Aspirational luxury brand Coach (COH) reported strong earnings for its fiscal year 2013 first quarter Tuesday morning. Revenue and earnings were roughly in-line with expectations, with revenue growing 11% year-over-year to $1.16 billion and earnings expanding 5% year-over-year to $0.78 per share. The company also announced a $1.5 billion share buyback program.
After a rough fourth quarter, North American same-store sales rebounded, growing 5.5% year-over-year, driving total sales up 8% to $784 million. This compares to the firm's anemic 1.7% same-store sales growth during its previous quarter. Department store sales in North America were flat, though the stores ordered fewer inventories than a year ago. Coach's Legacy collection, which CEO Lew Frankfort highlighted in the press release, appears to be resonating with consumers who are flocking to bold colors and simple designs.
Gross margins were flat year-over-year at 72.8%, suggesting the firm has maintained solid pricing and not moved to discounting. SG&A ticked up 210 basis points to 44.2%, mainly resulting from the firm's acquisition of its Korean and Malaysian businesses.
China also rebounded nicely, with sales in the country growing 40% year-over-year and same-store sales expanding at a double-digit pace. Overall, international sales grew 15% year-over-year to $362 million, even as sales growth in Japan remained constrained. Though we contend that Michael Kors (KORS) is the more popular brand with greater growth potential, we think Coach has a strong opportunity to grow in emerging markets and China. Coach's aspirational luxury glimmer may be fading in the US, but the company continues to lack much of a presence in Europe, and its lower price points should resonate with growing middle-class consumers throughout the world.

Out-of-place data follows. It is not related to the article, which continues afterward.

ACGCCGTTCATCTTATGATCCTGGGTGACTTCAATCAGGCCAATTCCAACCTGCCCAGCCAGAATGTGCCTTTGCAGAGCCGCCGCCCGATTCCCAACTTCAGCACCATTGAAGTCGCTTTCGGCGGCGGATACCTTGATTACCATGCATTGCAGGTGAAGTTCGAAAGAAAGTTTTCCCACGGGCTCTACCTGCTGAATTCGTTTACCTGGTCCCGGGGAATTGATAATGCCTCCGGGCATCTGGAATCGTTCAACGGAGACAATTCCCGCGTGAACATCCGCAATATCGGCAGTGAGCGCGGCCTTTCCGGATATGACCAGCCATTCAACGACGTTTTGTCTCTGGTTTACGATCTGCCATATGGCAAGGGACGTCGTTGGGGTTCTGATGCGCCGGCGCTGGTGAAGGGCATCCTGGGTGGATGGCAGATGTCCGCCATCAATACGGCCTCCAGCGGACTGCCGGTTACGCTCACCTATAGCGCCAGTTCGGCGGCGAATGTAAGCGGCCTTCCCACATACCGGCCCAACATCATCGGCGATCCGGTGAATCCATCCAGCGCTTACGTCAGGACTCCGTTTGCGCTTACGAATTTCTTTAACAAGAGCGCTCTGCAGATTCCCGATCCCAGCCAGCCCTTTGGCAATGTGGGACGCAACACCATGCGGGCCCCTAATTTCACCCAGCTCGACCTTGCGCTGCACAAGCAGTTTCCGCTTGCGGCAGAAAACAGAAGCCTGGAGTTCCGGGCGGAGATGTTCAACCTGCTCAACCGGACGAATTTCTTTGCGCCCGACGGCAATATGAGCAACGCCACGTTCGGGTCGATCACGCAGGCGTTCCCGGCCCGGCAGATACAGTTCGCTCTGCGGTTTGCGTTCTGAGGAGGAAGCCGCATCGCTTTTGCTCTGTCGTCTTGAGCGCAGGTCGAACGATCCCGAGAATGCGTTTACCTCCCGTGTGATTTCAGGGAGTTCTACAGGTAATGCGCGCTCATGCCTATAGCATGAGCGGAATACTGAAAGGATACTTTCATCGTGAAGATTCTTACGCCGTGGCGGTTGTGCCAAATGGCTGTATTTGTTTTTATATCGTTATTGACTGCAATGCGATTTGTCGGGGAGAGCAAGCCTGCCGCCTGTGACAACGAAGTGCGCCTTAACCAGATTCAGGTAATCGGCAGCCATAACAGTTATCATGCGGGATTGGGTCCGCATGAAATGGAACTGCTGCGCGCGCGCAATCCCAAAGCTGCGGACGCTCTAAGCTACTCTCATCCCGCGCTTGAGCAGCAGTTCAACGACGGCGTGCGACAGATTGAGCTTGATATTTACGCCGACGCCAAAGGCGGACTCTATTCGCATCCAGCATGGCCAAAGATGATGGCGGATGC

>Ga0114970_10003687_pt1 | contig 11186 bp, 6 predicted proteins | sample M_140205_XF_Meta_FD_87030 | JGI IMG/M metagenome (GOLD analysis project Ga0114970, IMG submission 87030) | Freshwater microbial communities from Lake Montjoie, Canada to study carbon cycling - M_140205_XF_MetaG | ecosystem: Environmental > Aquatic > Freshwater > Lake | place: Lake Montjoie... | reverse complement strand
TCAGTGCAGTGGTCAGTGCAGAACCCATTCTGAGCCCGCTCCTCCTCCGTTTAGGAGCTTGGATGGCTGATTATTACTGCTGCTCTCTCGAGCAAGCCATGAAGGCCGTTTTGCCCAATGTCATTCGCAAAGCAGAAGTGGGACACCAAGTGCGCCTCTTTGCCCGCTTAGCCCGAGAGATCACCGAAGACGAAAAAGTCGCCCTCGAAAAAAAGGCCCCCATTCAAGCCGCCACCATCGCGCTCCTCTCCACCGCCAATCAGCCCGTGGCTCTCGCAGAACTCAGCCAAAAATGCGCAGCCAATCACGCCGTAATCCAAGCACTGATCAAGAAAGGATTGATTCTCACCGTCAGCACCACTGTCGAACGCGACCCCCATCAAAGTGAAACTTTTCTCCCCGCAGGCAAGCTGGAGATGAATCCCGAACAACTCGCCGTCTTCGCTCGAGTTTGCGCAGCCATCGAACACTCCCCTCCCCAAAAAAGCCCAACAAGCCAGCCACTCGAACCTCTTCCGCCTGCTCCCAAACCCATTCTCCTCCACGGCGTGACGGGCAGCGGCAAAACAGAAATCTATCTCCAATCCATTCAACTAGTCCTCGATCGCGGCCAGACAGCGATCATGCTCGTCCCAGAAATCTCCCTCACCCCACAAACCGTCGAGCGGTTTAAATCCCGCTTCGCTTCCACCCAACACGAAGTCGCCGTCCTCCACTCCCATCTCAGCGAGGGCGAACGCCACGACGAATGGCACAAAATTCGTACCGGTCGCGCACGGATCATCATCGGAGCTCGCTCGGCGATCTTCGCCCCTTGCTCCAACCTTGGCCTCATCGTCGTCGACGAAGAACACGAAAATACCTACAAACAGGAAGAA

On a broader level, the firm's strength in North America speaks to the resilience of the US consumer, and why we've yet to turn bearish on the domestic economy. While capital investment remains weak, strength in housing and the auto sector has shown that consumer spending has yet to wane. Fears of Spanish debt auctions and Chinese industrial production have little to do with marginal consumption decisions from average US consumers, in our view, so we think companies with modest European exposure will continue to report good results.
Still, shares of Coach look fairly valued, so we aren't interested in adding the company to our Best Ideas portfolio (click here for more information), though the holiday season could be strong.